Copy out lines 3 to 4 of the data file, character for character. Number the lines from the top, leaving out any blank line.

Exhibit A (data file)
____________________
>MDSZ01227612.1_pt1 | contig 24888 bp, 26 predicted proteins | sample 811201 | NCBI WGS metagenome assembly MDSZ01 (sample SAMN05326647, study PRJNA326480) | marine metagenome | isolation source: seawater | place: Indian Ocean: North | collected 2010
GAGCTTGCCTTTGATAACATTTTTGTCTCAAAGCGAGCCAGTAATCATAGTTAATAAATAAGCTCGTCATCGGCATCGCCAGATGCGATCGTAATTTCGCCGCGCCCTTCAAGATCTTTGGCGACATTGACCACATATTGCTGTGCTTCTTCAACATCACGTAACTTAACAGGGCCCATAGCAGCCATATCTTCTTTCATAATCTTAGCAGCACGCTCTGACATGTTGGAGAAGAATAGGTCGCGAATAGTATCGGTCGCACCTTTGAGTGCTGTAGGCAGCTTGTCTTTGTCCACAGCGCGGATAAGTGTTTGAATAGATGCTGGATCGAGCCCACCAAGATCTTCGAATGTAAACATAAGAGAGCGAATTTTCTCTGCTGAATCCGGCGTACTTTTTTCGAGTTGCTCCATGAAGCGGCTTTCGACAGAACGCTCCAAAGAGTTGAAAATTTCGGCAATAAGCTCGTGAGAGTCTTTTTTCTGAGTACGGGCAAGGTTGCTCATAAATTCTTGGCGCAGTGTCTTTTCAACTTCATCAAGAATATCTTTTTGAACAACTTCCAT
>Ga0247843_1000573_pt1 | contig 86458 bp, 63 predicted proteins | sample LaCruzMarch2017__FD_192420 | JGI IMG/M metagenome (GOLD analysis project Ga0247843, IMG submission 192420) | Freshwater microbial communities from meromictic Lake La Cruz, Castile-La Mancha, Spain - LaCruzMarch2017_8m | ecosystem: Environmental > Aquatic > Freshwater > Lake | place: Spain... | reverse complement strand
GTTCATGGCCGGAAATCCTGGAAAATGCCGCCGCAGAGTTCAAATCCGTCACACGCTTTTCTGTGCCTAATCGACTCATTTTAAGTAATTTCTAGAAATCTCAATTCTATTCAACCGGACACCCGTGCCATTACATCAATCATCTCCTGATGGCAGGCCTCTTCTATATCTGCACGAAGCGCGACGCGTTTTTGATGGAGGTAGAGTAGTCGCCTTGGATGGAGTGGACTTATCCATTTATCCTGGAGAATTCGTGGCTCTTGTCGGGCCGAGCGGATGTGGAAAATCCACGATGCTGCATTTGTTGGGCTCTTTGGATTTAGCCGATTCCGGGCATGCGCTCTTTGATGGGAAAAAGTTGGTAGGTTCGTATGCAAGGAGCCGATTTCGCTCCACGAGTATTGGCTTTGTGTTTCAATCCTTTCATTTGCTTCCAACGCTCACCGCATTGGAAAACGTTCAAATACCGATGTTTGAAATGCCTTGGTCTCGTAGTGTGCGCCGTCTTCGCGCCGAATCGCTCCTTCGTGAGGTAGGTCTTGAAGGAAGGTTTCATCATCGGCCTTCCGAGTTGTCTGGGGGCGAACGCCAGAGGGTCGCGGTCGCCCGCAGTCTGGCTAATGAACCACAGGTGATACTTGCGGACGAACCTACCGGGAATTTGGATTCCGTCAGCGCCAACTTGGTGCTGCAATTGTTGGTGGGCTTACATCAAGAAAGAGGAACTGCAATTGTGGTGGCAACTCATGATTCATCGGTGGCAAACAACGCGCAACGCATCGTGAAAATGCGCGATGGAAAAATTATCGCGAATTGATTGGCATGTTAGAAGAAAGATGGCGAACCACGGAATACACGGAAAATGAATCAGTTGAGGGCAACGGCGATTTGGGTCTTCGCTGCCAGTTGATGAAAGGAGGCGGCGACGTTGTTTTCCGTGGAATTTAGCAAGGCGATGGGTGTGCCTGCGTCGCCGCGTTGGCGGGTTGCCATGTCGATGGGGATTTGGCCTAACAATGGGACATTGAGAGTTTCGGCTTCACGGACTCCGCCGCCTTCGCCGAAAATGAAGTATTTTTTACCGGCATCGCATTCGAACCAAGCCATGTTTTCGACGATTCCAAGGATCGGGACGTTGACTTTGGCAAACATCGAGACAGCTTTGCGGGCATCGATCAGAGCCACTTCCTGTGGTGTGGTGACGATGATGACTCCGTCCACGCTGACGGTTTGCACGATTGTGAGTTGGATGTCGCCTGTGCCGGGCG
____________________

>Ga0247843_1000573_pt1 | contig 86458 bp, 63 predicted proteins | sample LaCruzMarch2017__FD_192420 | JGI IMG/M metagenome (GOLD analysis project Ga0247843, IMG submission 192420) | Freshwater microbial communities from meromictic Lake La Cruz, Castile-La Mancha, Spain - LaCruzMarch2017_8m | ecosystem: Environmental > Aquatic > Freshwater > Lake | place: Spain... | reverse complement strand
GTTCATGGCCGGAAATCCTGGAAAATGCCGCCGCAGAGTTCAAATCCGTCACACGCTTTTCTGTGCCTAATCGACTCATTTTAAGTAATTTCTAGAAATCTCAATTCTATTCAACCGGACACCCGTGCCATTACATCAATCATCTCCTGATGGCAGGCCTCTTCTATATCTGCACGAAGCGCGACGCGTTTTTGATGGAGGTAGAGTAGTCGCCTTGGATGGAGTGGACTTATCCATTTATCCTGGAGAATTCGTGGCTCTTGTCGGGCCGAGCGGATGTGGAAAATCCACGATGCTGCATTTGTTGGGCTCTTTGGATTTAGCCGATTCCGGGCATGCGCTCTTTGATGGGAAAAAGTTGGTAGGTTCGTATGCAAGGAGCCGATTTCGCTCCACGAGTATTGGCTTTGTGTTTCAATCCTTTCATTTGCTTCCAACGCTCACCGCATTGGAAAACGTTCAAATACCGATGTTTGAAATGCCTTGGTCTCGTAGTGTGCGCCGTCTTCGCGCCGAATCGCTCCTTCGTGAGGTAGGTCTTGAAGGAAGGTTTCATCATCGGCCTTCCGAGTTGTCTGGGGGCGAACGCCAGAGGGTCGCGGTCGCCCGCAGTCTGGCTAATGAACCACAGGTGATACTTGCGGACGAACCTACCGGGAATTTGGATTCCGTCAGCGCCAACTTGGTGCTGCAATTGTTGGTGGGCTTACATCAAGAAAGAGGAACTGCAATTGTGGTGGCAACTCATGATTCATCGGTGGCAAACAACGCGCAACGCATCGTGAAAATGCGCGATGGAAAAATTATCGCGAATTGATTGGCATGTTAGAAGAAAGATGGCGAACCACGGAATACACGGAAAATGAATCAGTTGAGGGCAACGGCGATTTGGGTCTTCGCTGCCAGTTGATGAAAGGAGGCGGCGACGTTGTTTTCCGTGGAATTTAGCAAGGCGATGGGTGTGCCTGCGTCGCCGCGTTGGCGGGTTGCCATGTCGATGGGGATTTGGCCTAACAATGGGACATTGAGAGTTTCGGCTTCACGGACTCCGCCGCCTTCGCCGAAAATGAAGTATTTTTTACCGGCATCGCATTCGAACCAAGCCATGTTTTCGACGATTCCAAGGATCGGGACGTTGACTTTGGCAAACATCGAGACAGCTTTGCGGGCATCGATCAGAGCCACTTCCTGTGGTGTGGTGACGATGATGACTCCGTCCACGCTGACGGTTTGCACGATTGTGAGTTGGATGTCGCCTGTGCCGGGCG